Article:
Bathing or Misting... The vast majority of our parrots evolved in areas of the world where there is abundant precipitation. The great rain forests protect birds from the downpours and provide a humid, warm, and mist-like environment that birds relish. Offering a mist bath is a gentle, more natural way of bathing your bird. Harsh spraying can cause pain and discomfort but misting acts therepeutically, heightening a tranquil state by its soothing and calming softness. After your pets first misting experience, you will notice a brighter plumage, an enhanced state of well-being, and a heightened state of relaxation. Misting also concentrates finer water particles into the air ~ so that birds can absorb the water molecules more readily through their skin and membranes. Bathing your bird frequently is one of the 3 cardinal rules in the prevention of feather picking (the other 2 being good nutrition and proper lighting) and the misting experience is the best possible way to prevent this malady.
A little better discription of these birds would be green, forehead some times has a yellowish look in bright light&bluish tinge,body feathers of most birds have narrow black edging.The basic body colour is green with each feather edged in greenish-black; wing-coverts bluish-green; tail upperside dark green with broad black tips, underside dirty-green,also on the underside of the body are black dots;beak is horn- coloured..iris dark grey.. cere whitish and feet flesh coloured to light grey.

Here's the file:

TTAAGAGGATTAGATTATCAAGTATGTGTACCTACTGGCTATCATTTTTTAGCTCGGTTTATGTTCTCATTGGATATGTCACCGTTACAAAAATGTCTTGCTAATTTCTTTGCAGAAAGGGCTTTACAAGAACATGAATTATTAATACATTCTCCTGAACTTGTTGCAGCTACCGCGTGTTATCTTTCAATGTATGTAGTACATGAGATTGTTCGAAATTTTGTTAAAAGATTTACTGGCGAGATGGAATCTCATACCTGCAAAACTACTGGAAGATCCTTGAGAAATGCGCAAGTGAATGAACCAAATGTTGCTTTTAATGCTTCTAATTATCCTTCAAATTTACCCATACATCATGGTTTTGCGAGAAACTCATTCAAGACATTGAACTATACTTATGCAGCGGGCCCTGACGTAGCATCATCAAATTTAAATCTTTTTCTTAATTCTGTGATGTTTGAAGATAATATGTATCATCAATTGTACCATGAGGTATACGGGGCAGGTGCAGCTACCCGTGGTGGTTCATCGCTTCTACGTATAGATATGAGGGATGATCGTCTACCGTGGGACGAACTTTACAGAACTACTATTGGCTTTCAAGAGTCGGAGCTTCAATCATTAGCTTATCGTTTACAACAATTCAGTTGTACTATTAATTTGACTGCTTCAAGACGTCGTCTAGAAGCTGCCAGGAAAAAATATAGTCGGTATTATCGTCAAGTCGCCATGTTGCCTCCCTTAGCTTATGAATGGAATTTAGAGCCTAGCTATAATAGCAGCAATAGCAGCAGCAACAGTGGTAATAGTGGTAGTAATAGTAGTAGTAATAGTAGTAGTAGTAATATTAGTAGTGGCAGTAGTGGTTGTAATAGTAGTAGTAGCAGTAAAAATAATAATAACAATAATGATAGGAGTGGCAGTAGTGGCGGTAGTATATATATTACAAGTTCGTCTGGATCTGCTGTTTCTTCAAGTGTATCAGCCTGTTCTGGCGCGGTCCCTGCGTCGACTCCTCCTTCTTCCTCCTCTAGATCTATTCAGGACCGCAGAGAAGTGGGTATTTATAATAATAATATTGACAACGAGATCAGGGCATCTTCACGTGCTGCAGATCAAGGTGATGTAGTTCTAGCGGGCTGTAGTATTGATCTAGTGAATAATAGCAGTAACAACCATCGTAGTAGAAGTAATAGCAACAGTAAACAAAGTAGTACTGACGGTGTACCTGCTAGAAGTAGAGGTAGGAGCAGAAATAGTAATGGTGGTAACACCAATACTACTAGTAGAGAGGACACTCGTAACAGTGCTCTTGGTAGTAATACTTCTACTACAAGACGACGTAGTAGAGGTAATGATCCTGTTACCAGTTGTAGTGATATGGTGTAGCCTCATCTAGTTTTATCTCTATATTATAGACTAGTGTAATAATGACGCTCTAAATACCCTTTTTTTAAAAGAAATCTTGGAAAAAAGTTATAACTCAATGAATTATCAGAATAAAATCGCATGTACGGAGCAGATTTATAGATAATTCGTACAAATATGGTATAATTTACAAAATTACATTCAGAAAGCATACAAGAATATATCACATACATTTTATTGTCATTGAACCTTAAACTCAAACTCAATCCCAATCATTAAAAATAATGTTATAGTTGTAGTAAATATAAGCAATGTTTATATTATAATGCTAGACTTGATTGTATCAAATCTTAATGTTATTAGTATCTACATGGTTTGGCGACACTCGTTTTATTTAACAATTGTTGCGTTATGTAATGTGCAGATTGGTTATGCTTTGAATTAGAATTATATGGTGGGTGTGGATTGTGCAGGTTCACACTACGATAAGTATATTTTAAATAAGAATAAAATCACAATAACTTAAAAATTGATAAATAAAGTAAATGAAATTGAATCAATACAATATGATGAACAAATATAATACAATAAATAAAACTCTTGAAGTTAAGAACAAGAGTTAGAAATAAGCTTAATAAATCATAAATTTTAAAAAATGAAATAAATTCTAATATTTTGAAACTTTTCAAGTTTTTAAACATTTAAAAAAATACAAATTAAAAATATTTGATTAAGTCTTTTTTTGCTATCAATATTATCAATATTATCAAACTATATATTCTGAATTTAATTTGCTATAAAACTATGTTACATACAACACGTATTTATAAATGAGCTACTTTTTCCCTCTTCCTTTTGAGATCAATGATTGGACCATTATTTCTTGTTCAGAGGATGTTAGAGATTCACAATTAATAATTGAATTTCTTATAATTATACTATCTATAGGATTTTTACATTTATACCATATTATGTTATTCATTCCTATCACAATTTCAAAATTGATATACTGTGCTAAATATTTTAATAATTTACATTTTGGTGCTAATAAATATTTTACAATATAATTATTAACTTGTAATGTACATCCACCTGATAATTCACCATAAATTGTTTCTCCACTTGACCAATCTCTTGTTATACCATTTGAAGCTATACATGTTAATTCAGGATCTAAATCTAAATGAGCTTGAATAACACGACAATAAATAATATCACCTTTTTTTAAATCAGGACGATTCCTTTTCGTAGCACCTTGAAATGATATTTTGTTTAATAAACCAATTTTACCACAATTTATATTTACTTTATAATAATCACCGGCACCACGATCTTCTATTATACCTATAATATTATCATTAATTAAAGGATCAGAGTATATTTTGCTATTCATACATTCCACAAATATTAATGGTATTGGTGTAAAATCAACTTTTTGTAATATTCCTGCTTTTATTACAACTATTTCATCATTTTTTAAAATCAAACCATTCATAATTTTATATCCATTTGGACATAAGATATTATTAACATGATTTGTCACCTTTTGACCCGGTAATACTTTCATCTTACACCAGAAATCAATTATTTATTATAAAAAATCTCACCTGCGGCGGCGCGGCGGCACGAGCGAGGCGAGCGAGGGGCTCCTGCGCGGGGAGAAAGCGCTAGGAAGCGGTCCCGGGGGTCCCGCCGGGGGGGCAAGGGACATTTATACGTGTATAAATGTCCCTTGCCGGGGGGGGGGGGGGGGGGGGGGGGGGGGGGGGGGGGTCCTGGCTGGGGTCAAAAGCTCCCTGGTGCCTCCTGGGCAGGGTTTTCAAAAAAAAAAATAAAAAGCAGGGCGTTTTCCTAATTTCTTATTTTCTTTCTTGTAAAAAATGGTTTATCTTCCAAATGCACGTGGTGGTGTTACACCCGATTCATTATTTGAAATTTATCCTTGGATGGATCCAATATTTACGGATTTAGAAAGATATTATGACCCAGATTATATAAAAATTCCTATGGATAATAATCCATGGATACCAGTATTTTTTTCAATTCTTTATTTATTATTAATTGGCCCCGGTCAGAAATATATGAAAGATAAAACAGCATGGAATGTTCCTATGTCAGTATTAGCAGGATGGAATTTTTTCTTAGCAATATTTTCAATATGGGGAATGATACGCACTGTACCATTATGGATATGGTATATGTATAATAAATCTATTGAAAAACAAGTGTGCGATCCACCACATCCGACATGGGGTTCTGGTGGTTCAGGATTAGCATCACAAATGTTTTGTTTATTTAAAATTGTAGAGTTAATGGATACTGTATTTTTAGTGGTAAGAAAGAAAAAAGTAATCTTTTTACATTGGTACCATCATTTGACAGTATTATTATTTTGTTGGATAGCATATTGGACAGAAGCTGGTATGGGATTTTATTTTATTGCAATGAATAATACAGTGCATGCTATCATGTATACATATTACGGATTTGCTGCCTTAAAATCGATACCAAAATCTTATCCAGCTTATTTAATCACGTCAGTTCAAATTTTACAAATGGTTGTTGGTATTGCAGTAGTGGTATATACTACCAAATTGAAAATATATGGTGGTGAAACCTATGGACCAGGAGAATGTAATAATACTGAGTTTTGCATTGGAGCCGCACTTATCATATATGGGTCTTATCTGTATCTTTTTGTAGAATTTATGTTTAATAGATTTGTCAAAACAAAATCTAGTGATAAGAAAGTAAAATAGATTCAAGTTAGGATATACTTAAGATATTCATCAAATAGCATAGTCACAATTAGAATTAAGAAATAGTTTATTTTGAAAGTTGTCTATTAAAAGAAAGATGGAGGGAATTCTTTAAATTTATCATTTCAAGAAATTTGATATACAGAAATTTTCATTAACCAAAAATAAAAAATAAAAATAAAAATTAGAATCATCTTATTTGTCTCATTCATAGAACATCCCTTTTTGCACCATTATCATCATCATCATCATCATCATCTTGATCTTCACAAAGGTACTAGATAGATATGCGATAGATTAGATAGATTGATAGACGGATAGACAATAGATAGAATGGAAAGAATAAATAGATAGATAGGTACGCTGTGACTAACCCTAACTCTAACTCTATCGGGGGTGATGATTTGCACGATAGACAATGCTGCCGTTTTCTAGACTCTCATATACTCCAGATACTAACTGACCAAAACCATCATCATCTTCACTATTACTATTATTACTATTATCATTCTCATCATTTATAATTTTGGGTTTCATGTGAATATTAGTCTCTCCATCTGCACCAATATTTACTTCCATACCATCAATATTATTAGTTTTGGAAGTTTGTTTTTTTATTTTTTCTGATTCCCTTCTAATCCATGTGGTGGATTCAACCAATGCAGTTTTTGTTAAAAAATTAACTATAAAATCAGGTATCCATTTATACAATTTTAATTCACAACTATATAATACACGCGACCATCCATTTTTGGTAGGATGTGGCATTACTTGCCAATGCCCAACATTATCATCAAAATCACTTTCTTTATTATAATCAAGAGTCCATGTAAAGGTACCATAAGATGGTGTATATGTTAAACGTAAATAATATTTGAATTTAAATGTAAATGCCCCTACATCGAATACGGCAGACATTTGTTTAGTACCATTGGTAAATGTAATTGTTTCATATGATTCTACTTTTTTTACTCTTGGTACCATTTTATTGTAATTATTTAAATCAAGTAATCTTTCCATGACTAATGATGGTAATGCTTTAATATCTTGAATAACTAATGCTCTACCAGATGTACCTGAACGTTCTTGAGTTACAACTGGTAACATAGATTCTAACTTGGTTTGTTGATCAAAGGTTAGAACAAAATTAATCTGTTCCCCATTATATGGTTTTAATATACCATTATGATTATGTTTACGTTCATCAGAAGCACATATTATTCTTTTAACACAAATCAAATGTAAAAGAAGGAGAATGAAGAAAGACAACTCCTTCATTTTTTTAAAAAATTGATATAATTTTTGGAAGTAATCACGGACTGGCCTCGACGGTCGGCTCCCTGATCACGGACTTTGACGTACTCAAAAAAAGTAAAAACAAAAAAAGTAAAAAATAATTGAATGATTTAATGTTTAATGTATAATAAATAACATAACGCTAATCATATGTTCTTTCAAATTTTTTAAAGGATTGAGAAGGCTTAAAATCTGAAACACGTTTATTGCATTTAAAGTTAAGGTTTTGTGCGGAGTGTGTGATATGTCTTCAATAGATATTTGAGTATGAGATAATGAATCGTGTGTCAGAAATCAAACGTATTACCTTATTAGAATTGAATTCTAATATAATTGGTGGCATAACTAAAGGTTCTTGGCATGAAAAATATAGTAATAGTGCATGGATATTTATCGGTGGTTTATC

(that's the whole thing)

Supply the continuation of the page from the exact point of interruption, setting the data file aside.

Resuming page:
The Dark Greens...are the same as above but less defination in the markings and an over all darker green,less blueing on the forhead and less yellowing on the forhead and the underside of the body with the head looking a little to the blackish side.The beak a little darker than the flesh tone of the light green and the feet a bit greyer as well.
The Olive...is not a lot different than the dark green except looking almost blackish green.The head is quite dark with the under body takeing on a slight mustard look. Beak is the same as the dark green and the feet are the same or a slight bit darker.
The Blue series is marked the same as the green,but with out the blackish look in the body colour of the darker factors or the yellowing. Feet and beak are the same as in the greens.The light blue I believe is some times referred to as the aqua marine.The cobalt being a much richer colour of blue with almost a violet effect and the mauve haveing a grey effect.These are some of my favorite as they are pleaseing to the eye.
The doting and the black out line on the feathers is the same.
Females on average,have less black edging to the feathers but not always.The tail has narrow black tips, and some times almost not visible(especially in the dark green&olive)but have had an occasional hen with 1/4 of the tail tipped. The youngsters are the same as the adults but duller and not marked as heavy.
Creamino...This is the equivellent of the Albino in the blue series.This is a very soft cream yellow covering the entire body.Flights and bent of the wing are white.Some white tipping may occure on the tail in the males. Red eyes,beak and feet flesh tone.The softest creams should appear by breeding to light blues.
The Lutino...is a deep yellow with red eyes,beak and feet flesh tone.The flights seem to vary a little at this time from pale yellow to almost white,probably because there is not a lot of breeding being done with this type to establish them.It would also depend on what these are being bred from will likely determine the depth of colour.Crossing with olives should give the best dark yellows such as in budgies. Crossing with blues will lighten,but again a dark blue factor will help darken and keep the colour rich.